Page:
Robo-call legislation

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In the days and weeks surrounding the 2006 congressional elections, there were numerous reports of malicious automated telephone calls (robo-calls) in districts across the U.S. FCC regulations mandate that the calls must “at the beginning of the message, state clearly the identity of the business, individual, or other entity that is responsible for initiating the call.” In many reported instances, those responsible for the calls did not comply with this rule.[1] In the wake of the election, many legislators felt as though this regulation was clearly not deterring the calls, and called for stronger laws.

In January 2007, the Deceptive Practices and Voter Intimidation Prevention Act was introduced in the Senate by Barack Obama (D-Ill.) in an effort to criminalize robo-calls. It remains stuck in the Senate Judiciary Committee.

Contents

Legislation in the 110th Congress

Deceptive Practices and Voter Intimidation Prevention Act of 2007

In January 2007, Sen. Barack Obama (D-Ill.) introduced a bill (S.453) aimed at criminalizing robo-calls as well as fraudulent flyers. After it's introduction, this bill attracted 9 Democratic co-sponsors, but no Republicans.[2]

The bill was referred to the Senate Judiciary Committee, where it currently remains.


Previous legislation

Deceptive Practices and Voter Intimidation Prevention Act of 2006

On November 16, 2006, Sen. Barack Obama (D-Ill.) filed the Deceptive Practices and Voter Intimidation Prevention Act of 2006, which would make it illegal for anyone to knowingly attempt to prevent others from exercising his or her right to vote by providing deceptive information. The bill would require the Attorney General to fully investigate these allegations, and in conjunction with the Election Assistance Commission, provide accurate election information when allegations of deceptive practices are confirmed. Obama stated, “One of our most sacred rights as Americans is the right to make our voice heard at the polls...But too often, we hear reports of mysterious phone calls and mailers arriving just days before an election that seek to mislead and threaten voters to keep them from the polls. And those who engage in these deceptive and underhanded campaign tactics usually target voters living in minority or low-income neighborhoods. This legislation would ensure that for the first time, these incidents are fully investigated and that those found guilty are punished."[3]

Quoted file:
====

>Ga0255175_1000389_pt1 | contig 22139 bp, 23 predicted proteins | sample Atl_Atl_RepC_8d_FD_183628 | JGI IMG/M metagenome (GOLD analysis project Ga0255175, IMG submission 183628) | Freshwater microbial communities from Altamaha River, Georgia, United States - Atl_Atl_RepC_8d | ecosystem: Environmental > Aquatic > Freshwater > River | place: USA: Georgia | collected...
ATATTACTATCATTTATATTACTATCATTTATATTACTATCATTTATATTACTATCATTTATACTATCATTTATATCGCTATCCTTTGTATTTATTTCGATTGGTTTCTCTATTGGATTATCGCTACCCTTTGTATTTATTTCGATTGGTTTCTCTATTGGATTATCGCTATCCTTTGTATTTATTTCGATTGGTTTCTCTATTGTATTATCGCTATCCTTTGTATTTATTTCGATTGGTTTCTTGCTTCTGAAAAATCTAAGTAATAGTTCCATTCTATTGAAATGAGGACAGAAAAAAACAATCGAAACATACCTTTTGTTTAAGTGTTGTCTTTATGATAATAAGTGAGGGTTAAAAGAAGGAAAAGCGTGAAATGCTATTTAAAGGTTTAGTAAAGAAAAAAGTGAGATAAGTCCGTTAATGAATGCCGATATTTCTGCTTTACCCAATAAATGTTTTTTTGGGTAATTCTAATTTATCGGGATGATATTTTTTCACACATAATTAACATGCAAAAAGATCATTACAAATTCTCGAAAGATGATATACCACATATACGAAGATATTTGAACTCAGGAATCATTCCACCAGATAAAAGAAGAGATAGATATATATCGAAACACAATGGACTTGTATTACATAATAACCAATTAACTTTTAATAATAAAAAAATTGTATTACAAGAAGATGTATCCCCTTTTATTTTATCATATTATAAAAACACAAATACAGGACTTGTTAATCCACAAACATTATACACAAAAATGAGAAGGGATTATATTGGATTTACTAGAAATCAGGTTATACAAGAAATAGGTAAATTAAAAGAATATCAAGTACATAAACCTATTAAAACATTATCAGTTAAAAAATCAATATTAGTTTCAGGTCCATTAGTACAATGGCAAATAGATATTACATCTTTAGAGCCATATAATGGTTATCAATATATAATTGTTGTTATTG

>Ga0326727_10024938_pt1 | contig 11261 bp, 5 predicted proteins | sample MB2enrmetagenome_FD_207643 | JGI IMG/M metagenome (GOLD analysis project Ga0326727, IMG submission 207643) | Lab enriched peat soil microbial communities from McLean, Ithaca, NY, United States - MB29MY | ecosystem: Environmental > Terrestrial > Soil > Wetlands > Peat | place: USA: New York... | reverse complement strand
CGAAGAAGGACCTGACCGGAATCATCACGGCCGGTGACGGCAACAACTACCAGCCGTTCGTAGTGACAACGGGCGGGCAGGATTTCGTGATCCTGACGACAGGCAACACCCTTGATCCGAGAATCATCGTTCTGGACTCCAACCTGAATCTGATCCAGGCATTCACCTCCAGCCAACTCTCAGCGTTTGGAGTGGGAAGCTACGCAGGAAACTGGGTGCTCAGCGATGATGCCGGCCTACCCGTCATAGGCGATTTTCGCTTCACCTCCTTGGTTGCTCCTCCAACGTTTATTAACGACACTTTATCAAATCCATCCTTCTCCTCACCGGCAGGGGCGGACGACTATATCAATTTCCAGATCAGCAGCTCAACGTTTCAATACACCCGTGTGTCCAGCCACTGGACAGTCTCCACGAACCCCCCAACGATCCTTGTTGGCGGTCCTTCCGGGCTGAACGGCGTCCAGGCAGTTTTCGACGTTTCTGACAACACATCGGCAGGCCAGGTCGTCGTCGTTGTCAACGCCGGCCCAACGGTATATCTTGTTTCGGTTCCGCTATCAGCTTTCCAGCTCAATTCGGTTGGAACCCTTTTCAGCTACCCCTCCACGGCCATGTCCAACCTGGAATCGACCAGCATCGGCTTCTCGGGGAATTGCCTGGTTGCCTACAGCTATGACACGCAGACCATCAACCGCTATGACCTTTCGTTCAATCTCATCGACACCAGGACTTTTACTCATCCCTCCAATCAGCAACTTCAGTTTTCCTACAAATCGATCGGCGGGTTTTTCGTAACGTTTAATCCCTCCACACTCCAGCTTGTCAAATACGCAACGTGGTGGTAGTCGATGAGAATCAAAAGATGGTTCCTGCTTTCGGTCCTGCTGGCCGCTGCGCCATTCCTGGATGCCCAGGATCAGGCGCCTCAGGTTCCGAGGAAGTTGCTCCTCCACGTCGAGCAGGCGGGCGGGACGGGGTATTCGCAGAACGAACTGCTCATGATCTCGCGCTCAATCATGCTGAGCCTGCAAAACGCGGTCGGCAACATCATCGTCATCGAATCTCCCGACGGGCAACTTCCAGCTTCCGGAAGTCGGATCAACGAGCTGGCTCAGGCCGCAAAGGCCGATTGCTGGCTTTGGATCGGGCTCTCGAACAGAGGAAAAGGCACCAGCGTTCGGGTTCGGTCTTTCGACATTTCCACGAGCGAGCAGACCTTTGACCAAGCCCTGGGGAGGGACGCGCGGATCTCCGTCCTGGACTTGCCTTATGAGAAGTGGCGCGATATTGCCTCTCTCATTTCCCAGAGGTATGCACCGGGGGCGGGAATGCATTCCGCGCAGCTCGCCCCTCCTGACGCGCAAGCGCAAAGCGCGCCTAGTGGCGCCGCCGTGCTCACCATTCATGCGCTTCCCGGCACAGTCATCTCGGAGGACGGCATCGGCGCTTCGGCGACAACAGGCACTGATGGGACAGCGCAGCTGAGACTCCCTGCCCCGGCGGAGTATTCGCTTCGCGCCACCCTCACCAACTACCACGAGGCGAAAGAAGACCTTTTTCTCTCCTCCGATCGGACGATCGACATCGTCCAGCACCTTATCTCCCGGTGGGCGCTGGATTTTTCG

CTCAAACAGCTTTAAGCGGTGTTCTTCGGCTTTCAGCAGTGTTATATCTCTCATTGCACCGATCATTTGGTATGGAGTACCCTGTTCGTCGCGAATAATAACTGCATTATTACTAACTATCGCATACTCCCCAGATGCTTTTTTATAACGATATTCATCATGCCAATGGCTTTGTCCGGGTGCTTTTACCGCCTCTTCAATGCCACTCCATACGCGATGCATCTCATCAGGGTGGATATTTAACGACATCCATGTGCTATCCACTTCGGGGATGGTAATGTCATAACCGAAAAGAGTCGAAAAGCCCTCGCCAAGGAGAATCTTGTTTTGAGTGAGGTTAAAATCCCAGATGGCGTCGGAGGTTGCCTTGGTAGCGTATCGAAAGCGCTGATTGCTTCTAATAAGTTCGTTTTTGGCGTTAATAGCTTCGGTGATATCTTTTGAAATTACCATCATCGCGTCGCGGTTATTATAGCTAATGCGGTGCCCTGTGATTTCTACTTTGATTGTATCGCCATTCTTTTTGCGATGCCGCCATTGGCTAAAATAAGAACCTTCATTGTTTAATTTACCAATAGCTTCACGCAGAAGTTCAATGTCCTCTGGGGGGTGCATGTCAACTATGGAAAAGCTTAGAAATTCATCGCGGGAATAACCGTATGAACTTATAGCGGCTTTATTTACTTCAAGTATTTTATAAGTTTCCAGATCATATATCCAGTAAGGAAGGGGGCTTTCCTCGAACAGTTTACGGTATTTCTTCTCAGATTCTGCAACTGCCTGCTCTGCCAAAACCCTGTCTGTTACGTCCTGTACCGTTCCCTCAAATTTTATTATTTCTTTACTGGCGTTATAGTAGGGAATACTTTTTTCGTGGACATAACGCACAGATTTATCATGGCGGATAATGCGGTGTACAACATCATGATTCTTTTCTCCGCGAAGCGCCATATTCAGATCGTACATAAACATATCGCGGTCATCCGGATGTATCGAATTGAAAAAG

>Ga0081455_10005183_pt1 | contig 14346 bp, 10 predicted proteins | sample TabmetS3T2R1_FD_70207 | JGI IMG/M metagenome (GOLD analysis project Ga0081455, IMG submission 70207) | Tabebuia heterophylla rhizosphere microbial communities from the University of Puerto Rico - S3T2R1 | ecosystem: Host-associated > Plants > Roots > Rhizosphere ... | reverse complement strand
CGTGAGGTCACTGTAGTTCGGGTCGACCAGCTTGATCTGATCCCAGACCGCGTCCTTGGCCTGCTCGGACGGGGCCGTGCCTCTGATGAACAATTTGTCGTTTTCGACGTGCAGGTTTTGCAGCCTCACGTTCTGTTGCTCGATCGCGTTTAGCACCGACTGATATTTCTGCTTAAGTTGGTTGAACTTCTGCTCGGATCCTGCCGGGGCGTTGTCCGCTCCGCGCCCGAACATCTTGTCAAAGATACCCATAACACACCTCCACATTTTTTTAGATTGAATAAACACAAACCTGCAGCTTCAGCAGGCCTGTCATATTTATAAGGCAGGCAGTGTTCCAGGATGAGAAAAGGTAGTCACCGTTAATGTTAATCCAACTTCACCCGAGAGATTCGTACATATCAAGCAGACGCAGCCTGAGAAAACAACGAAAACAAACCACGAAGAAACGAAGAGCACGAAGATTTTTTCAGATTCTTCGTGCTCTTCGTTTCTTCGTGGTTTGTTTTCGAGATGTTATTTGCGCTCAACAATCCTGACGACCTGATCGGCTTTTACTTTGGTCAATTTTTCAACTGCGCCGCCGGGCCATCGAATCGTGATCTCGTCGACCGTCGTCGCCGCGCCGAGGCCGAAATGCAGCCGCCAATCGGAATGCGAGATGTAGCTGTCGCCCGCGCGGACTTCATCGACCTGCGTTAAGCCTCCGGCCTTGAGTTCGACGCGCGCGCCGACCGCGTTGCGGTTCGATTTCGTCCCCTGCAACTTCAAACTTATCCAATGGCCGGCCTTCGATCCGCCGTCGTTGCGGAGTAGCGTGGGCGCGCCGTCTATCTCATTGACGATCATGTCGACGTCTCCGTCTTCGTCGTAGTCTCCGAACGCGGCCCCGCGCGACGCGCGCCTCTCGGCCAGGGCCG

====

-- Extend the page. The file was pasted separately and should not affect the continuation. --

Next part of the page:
Violators would face a punishment of up to one-year in prison and a $100,000 fine.[4]

The bill was referred to the Senate Judiciary Committee and never received a vote. Obama reintroduced the bill at the beginning of the 110th Congress. (see above)

Articles and resources

See also

References

  1. Philip Elliott, "How do you like those nasty telephone calls from the campaigns?," Associated Press (via Boston Globe), November 1, 2006.
  2. Elana Schor, "Sen. Barack Obama tries to flesh out his record with an election-fraud bill," The Hill, February 1, 2007.
  3. Paul Kiel, "Robo Callers Punished Under New Obama Bill," TPM Muckraker, November 17, 2006.
  4. Paul Kiel, "Robo Callers Punished Under New Obama Bill," TPM Muckraker, November 17, 2006.

External resources

External articles

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